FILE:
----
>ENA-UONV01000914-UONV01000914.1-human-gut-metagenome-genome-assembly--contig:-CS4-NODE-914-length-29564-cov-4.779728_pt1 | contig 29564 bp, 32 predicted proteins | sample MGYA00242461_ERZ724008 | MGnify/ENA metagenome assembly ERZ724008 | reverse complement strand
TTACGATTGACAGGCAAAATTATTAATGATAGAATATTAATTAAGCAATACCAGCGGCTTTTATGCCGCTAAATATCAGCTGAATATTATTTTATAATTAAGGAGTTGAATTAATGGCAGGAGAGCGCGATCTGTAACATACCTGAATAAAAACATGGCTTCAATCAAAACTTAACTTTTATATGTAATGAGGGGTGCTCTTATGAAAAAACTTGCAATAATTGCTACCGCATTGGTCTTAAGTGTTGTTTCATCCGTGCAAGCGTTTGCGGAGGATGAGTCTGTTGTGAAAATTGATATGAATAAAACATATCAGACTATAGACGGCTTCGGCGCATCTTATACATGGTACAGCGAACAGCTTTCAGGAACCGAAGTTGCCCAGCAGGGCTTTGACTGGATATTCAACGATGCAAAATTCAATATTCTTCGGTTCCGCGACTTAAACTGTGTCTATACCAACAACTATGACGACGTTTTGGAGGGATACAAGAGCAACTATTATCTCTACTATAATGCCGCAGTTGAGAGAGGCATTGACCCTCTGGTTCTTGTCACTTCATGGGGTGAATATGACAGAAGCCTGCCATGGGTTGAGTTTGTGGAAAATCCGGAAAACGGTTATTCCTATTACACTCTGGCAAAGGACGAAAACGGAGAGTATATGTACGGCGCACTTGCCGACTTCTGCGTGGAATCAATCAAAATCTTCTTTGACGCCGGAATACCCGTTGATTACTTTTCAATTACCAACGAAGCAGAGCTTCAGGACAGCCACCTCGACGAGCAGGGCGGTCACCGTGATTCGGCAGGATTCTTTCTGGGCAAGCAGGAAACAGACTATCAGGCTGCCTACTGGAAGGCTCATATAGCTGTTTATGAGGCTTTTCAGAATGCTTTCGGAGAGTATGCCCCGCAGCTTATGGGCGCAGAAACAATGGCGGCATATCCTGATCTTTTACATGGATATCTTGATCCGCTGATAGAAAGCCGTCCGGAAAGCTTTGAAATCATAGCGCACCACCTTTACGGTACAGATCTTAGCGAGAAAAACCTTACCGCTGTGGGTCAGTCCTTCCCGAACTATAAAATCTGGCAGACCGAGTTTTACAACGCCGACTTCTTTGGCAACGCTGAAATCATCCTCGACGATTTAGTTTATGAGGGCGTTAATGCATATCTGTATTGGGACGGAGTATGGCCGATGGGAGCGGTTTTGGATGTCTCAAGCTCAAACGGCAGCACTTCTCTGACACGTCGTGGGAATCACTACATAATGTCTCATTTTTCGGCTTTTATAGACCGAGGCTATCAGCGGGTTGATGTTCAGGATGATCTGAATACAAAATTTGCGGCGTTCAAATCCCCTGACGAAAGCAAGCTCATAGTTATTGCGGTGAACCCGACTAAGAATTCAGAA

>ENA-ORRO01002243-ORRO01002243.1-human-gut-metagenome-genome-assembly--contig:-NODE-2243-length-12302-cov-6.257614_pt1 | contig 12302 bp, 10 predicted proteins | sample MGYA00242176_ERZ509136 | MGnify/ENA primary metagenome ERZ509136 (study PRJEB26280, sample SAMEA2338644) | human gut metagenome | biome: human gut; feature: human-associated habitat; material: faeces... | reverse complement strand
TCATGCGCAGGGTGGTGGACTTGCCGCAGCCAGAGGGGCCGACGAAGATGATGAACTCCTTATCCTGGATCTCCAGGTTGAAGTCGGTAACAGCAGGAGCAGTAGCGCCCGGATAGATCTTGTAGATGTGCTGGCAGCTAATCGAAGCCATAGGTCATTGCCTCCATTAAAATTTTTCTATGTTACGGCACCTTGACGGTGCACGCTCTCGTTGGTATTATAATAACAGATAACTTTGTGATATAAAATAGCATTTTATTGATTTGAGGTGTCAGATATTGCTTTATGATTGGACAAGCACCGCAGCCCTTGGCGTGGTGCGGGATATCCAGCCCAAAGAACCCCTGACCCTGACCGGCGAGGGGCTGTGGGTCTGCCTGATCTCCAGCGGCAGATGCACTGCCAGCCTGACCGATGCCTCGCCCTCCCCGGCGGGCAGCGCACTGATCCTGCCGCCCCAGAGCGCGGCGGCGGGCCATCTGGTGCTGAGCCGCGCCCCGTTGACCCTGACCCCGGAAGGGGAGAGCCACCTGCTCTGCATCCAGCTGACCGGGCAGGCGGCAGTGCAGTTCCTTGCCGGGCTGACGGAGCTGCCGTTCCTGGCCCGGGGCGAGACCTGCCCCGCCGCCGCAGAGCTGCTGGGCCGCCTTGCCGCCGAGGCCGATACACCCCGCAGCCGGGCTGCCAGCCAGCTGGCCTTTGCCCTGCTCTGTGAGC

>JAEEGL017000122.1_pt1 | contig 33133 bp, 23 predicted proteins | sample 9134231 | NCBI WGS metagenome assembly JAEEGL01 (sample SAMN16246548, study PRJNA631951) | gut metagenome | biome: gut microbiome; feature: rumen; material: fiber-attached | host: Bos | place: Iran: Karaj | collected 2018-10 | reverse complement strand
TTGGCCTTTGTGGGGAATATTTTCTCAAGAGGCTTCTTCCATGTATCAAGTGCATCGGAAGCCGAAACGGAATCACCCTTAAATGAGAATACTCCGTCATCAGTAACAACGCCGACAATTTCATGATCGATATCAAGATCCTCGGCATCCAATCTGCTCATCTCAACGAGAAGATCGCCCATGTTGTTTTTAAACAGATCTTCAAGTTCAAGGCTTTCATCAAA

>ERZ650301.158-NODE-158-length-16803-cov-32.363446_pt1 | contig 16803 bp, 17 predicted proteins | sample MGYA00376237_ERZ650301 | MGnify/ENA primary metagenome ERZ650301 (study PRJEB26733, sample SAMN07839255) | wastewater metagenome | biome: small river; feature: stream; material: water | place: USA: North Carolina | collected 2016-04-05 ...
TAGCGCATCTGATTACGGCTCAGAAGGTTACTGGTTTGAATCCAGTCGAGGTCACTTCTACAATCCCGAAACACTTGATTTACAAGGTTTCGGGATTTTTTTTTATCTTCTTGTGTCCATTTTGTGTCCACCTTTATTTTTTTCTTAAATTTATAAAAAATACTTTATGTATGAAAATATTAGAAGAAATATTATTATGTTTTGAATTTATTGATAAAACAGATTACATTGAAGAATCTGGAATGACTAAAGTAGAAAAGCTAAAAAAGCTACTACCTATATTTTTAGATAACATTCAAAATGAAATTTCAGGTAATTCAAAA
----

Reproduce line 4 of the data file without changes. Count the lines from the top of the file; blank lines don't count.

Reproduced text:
TCATGCGCAGGGTGGTGGACTTGCCGCAGCCAGAGGGGCCGACGAAGATGATGAACTCCTTATCCTGGATCTCCAGGTTGAAGTCGGTAACAGCAGGAGCAGTAGCGCCCGGATAGATCTTGTAGATGTGCTGGCAGCTAATCGAAGCCATAGGTCATTGCCTCCATTAAAATTTTTCTATGTTACGGCACCTTGACGGTGCACGCTCTCGTTGGTATTATAATAACAGATAACTTTGTGATATAAAATAGCATTTTATTGATTTGAGGTGTCAGATATTGCTTTATGATTGGACAAGCACCGCAGCCCTTGGCGTGGTGCGGGATATCCAGCCCAAAGAACCCCTGACCCTGACCGGCGAGGGGCTGTGGGTCTGCCTGATCTCCAGCGGCAGATGCACTGCCAGCCTGACCGATGCCTCGCCCTCCCCGGCGGGCAGCGCACTGATCCTGCCGCCCCAGAGCGCGGCGGCGGGCCATCTGGTGCTGAGCCGCGCCCCGTTGACCCTGACCCCGGAAGGGGAGAGCCACCTGCTCTGCATCCAGCTGACCGGGCAGGCGGCAGTGCAGTTCCTTGCCGGGCTGACGGAGCTGCCGTTCCTGGCCCGGGGCGAGACCTGCCCCGCCGCCGCAGAGCTGCTGGGCCGCCTTGCCGCCGAGGCCGATACACCCCGCAGCCGGGCTGCCAGCCAGCTGGCCTTTGCCCTGCTCTGTGAGC